In this black hole-like density, what do we find? The Cold War. The Cuban Missile Crisis. The Kennedy administration. Lenny talks acerbically about the crisis at a time when few people openly challenged Kennedy's moves, and ever fewer the myths. He's not blinded by the image that the administration tried to convey (then and since) of the best and brightest:


"Kennedy makes an appearance in public and you hear people say, I saw his hair! Or, I saw his teeth! The spectacle's so dazzling they can't take it all in. I saw his hair! They're venerating the sacred relics while the guy's still alive." (545)


How can I be sure that this represents the insights of Lenny Bruce who foresaw a nation incessantly bewitched by style and flair? The monologue on Kennedy (and his heirs) is what Tim O'Brien calls a true war story: "What seems to happen becomes its own happening and has to be told that way."[4]

My knowledge of Lenny Bruce is scant. I was alive but not directly aware of him during the years 1960 to 1966. My inclination has been to dismiss him as overrated especially when comedians gave him testimonial correct raves. His performances on old tapes weren't impressive, i.e., I did not think him very funny. Nervous, jerky, strung out, yes. Nor did I have patience with Dustin Hoffman's version of his life. The very first awareness I had of Lenny Bruce occurred when I was twelve and saw a newspaper item on November 23, 1963, which said that Bruce was jeered by a crowd in a London nightclub for making jokes about the Kennedy assassination. I was horrified if not disgusted by this irreverence. Here was a guy that was unrelenting after the bitter end! Since then fragments of his life and act have crossed my path but none as compelling or more true than DeLillo's -- so true that I have gained a new-found respect for him. Why?

DeLillo inhabits Bruce, makes him more real than Lenny ever was. We should all be so lucky. But by entering Bruce's act, using the act as a concentrated point of attack on the budding image glut which will soon demoralize America, truths about Clinton's precursor become as lucid as their names:

"All right, these men deciding our fate. They're going in and out of solemn meetings all day and night. White shirts, cuff links, striped ties. But their names are where it's at. Adlai Stevenson. Adlai. Gases you right down to your Capezios, right. . . . And if anyone else uses this name within a five thousand mile radius of our Adlai, we'll pay to have him killed" (591).


Also Dean Rusk: "Look out for men with one syllable in each name. Unyielding motherfuckers" (591). About McGeorge Bundy:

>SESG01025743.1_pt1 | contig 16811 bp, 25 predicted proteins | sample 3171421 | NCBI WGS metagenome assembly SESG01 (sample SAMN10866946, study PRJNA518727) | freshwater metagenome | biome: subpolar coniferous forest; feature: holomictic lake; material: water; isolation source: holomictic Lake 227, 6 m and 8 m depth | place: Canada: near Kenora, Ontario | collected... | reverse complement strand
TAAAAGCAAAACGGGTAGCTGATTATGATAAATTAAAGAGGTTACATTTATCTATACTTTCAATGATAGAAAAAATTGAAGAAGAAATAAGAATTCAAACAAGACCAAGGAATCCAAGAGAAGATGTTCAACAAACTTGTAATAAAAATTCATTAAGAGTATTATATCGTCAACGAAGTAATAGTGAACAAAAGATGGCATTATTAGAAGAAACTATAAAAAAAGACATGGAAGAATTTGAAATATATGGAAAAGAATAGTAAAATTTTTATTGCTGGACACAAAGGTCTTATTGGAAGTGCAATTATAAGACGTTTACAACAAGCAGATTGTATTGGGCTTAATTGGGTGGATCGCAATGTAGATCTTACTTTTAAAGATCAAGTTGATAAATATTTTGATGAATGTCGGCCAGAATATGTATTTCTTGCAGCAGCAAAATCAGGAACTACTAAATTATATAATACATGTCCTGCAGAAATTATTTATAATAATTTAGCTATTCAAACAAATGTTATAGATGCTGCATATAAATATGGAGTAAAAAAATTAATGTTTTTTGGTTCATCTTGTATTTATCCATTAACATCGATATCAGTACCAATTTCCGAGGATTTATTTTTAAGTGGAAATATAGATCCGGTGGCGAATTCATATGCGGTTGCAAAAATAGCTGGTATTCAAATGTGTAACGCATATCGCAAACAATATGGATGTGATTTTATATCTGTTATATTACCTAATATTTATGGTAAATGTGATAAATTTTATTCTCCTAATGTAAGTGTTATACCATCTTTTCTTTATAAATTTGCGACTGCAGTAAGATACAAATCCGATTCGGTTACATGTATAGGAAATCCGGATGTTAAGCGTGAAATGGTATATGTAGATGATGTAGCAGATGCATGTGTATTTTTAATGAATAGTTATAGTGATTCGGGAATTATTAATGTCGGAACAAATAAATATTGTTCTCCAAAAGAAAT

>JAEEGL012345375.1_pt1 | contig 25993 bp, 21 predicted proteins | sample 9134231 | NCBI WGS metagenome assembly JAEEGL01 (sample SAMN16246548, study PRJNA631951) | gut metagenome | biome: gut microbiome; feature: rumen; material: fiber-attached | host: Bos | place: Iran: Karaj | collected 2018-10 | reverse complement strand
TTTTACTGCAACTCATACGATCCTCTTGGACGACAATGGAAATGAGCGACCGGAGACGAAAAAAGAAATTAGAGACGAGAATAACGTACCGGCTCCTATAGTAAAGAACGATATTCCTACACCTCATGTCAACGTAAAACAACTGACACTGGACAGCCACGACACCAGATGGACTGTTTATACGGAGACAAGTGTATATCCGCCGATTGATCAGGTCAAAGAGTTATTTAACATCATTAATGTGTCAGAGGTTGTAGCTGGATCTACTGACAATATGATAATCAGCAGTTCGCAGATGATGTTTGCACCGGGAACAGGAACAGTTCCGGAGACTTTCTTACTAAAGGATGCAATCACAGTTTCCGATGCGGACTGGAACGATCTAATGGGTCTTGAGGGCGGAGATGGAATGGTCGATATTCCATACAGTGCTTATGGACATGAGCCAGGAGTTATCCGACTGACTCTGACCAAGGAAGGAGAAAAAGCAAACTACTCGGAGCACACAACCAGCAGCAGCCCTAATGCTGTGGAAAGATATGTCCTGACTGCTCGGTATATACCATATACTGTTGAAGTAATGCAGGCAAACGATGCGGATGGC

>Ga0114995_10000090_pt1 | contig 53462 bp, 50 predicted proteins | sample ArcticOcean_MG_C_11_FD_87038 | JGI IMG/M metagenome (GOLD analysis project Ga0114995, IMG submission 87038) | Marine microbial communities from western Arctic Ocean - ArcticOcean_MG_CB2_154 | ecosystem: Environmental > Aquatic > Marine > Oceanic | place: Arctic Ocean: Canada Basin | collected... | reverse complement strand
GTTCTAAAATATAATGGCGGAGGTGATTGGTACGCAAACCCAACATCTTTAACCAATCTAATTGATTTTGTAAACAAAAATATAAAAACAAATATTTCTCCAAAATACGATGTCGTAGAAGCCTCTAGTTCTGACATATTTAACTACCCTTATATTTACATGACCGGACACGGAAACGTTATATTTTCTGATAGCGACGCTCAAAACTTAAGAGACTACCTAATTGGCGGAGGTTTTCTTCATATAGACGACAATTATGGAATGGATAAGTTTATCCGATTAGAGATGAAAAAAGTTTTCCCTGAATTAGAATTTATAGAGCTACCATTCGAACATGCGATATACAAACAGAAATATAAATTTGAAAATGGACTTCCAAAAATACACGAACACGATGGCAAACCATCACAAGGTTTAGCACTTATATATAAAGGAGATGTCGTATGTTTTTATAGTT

"How do you survive childhood with a name like that? Was his name reversed at birth? A mistake at the hospital? Of course not. They did it. They marked him for greatness. Besides, he had a grandmother named McMary" (592).


And it goes on. Roswell Gilpatric. Alexis Johnson. Llewellyn Thomson. W. Averill Harriman. Bromley Smith. The names, the attitude that named the names, spelled Power. The power oozed from their pores. They advised Kennedy. Kennedy breathed their air. He knew about power from his father. Political and sexual power. He might not have matched his advisors' denominated might and resolute place in the American power structure, but he could outshine them with his image of Power and greatness. Succeeding presidents would have more talent, may even have used power more successfully than Kennedy, but they would falter when trying to match his image.

In the mid-Sixties Paul Simon wrote that he had been "John O'Haraed and McNamaraed," in a wry if weary response to the ways of power. In the nineties we can update Simon's verse: "I've been James Carvilled and Disney-whirled!"


They'd all survived a hellish week and he'd gone dragging through four club dates coast to coast in a state of graduated disarray and now it was over and he was safe and he was appearing in concert and he should have been standing here chanting We're not gonna die We're not gonna die We're not gonna die, leading them in a chant, a mantra that was joyful and mock joyful at the same time because this is New York, New York and we want it both ways.

-- Don DeLillo, Underworld (629)




1. Cf. Steven Starks' "The Cultural Meaning of the Kennedys," The Atlantic, January, 1994, vol. 273, no. 1, pp. 18-22. Starks argues that given more scandals, the greater John Kennedy becomes in the public's imagination. Dying young helped as well. But it was the way Kennedy campaigned for the White House that allowed his private exploits to take over his myth. The relation of campaign and presidency I will explore in section 1. I won't be surprised if Clinton's exploits earn him a similar legendary status (not exactly the one he wants).
2. This "we" includes the CNN-watching Saddam Hussein.
3. DeLillo's critique of contemporary America bears a strong resemblance to the work of social critic Christopher Lasch. Jackson Lears, writing on Lasch's The Culture of Narcissism in The New Republic, gives what could pass for an analysis of Underworld's characters: "Narcissists were not pleasure-seekers (indeed, their obsession with pleasure revealed their inability to sustain it); they were people unable to see the boundaries between self and world, wandering in the hall of mirrors that was our image-saturated society." (10/2/95, Vol. 213 Issue 14, p 46).
4. Tim O'Brien, The Things They Carried, Penguin Books (New York, 199), p. 78.


Bibliographical Note

All references to Underworld are taken from the hardback Scribner edition, 1997. An earlier version of this essay appeared in the now-defunct Internet magazine UnderCurrents.